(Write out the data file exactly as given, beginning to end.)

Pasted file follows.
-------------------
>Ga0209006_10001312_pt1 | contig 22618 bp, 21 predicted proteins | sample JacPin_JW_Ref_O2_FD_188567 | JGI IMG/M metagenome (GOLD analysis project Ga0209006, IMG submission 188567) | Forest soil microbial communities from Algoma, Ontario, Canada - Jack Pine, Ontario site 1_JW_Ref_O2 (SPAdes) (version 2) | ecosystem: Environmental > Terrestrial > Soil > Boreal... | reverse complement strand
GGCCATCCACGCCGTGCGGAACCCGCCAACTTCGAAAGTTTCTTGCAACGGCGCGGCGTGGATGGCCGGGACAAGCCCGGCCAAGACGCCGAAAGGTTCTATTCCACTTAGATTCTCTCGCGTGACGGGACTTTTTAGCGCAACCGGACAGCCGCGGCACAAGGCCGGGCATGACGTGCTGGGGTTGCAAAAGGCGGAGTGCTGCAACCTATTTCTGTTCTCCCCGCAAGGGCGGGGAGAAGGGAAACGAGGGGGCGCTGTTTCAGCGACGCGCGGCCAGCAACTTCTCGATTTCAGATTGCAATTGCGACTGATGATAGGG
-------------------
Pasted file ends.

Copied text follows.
>Ga0209006_10001312_pt1 | contig 22618 bp, 21 predicted proteins | sample JacPin_JW_Ref_O2_FD_188567 | JGI IMG/M metagenome (GOLD analysis project Ga0209006, IMG submission 188567) | Forest soil microbial communities from Algoma, Ontario, Canada - Jack Pine, Ontario site 1_JW_Ref_O2 (SPAdes) (version 2) | ecosystem: Environmental > Terrestrial > Soil > Boreal... | reverse complement strand
GGCCATCCACGCCGTGCGGAACCCGCCAACTTCGAAAGTTTCTTGCAACGGCGCGGCGTGGATGGCCGGGACAAGCCCGGCCAAGACGCCGAAAGGTTCTATTCCACTTAGATTCTCTCGCGTGACGGGACTTTTTAGCGCAACCGGACAGCCGCGGCACAAGGCCGGGCATGACGTGCTGGGGTTGCAAAAGGCGGAGTGCTGCAACCTATTTCTGTTCTCCCCGCAAGGGCGGGGAGAAGGGAAACGAGGGGGCGCTGTTTCAGCGACGCGCGGCCAGCAACTTCTCGATTTCAGATTGCAATTGCGACTGATGATAGGG